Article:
Were/Are there any barriers you’ve had to face? And what were they?
There were barriers so I wouldn’t say it was a smooth run. Most of the barriers were racism as it still persists in Australia. Australia is such a diverse and multicultural society, it’s a lot more accepting than most other countries, however in actual fact there are always people who are pro-white majority. The Greens, which is a white dominated party, have to accept me and I have to accept their ideology and include that into my personal beliefs. This is how it is. When you’re a candidate or a person in power but you’re not from the majority culture or community, it’s hard to convince people. But that’s the barrier that most of us find ourselves in. No one would like someone who’s leading them that is not necessarily from the same culture or community. When I see barriers, I see a gap between the way people think.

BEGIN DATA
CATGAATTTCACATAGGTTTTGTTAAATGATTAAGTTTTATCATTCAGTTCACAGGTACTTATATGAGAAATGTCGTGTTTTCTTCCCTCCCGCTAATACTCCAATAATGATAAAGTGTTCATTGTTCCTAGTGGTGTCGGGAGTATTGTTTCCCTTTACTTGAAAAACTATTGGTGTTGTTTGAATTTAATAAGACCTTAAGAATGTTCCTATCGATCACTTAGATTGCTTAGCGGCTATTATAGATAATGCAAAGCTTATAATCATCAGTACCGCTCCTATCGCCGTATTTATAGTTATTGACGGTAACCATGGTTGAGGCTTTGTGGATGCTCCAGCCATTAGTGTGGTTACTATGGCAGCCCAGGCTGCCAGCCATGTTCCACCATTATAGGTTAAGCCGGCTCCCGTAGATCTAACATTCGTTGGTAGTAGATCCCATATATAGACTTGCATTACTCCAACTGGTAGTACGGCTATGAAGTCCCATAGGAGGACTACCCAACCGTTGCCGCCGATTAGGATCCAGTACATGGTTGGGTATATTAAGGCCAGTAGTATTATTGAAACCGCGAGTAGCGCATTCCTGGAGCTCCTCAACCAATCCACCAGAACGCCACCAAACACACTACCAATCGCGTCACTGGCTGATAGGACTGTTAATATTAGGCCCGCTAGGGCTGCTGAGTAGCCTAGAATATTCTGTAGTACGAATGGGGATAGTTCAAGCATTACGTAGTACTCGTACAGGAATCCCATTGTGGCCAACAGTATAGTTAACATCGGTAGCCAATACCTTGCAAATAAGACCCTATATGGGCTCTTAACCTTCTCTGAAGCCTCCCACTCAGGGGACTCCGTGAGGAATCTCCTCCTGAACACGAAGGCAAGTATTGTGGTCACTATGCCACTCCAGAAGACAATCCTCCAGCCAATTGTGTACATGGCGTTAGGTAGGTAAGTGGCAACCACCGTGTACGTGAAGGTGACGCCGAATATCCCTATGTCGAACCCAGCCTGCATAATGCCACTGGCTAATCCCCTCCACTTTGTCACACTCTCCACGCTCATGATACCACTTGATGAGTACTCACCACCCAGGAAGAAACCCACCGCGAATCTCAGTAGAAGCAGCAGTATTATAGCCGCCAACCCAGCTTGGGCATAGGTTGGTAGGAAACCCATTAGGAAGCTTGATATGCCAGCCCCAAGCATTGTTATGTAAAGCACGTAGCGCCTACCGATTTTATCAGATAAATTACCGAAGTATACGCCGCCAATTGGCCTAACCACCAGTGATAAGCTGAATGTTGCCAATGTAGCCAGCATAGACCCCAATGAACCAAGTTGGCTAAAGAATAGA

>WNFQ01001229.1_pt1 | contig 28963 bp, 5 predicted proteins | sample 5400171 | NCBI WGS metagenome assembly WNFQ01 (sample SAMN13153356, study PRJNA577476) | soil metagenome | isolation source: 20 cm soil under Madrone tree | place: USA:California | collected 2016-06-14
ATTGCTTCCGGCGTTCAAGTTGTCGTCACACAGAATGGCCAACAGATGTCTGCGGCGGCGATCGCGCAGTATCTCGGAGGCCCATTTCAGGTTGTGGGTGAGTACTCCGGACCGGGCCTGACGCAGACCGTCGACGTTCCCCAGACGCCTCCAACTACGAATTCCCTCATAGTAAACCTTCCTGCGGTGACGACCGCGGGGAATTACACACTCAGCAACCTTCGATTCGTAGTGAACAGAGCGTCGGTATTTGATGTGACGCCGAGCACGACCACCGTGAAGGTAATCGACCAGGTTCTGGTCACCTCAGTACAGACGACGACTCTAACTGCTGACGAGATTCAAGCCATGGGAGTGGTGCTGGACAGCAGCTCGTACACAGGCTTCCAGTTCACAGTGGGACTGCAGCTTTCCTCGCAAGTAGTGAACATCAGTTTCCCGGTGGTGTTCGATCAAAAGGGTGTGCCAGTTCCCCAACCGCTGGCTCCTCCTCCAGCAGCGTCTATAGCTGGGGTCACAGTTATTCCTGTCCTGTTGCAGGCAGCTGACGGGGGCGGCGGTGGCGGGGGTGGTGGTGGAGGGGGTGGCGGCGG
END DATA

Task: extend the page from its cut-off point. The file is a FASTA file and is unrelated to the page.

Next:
When I went door knocking to meet people, they’re a bit reluctant to have a chat versus when a white person goes and door knocks, the person is happy to have a chat. There are people who make comments when we post on social media, racist slurs such as ‘you don’t belong in this country’ or ‘go back home to your country’. The mindset is the issue. When we say we’re a multicultural country, are we saying this to integrate and form a unify Australia? Is this something that is actually happening? If so, why are there still crimes against Asian people? Why are they still crimes against people who follow different faiths or religions? Those questions I find are still unanswered but hopefully with the new generation they are a lot more accepting and open minded.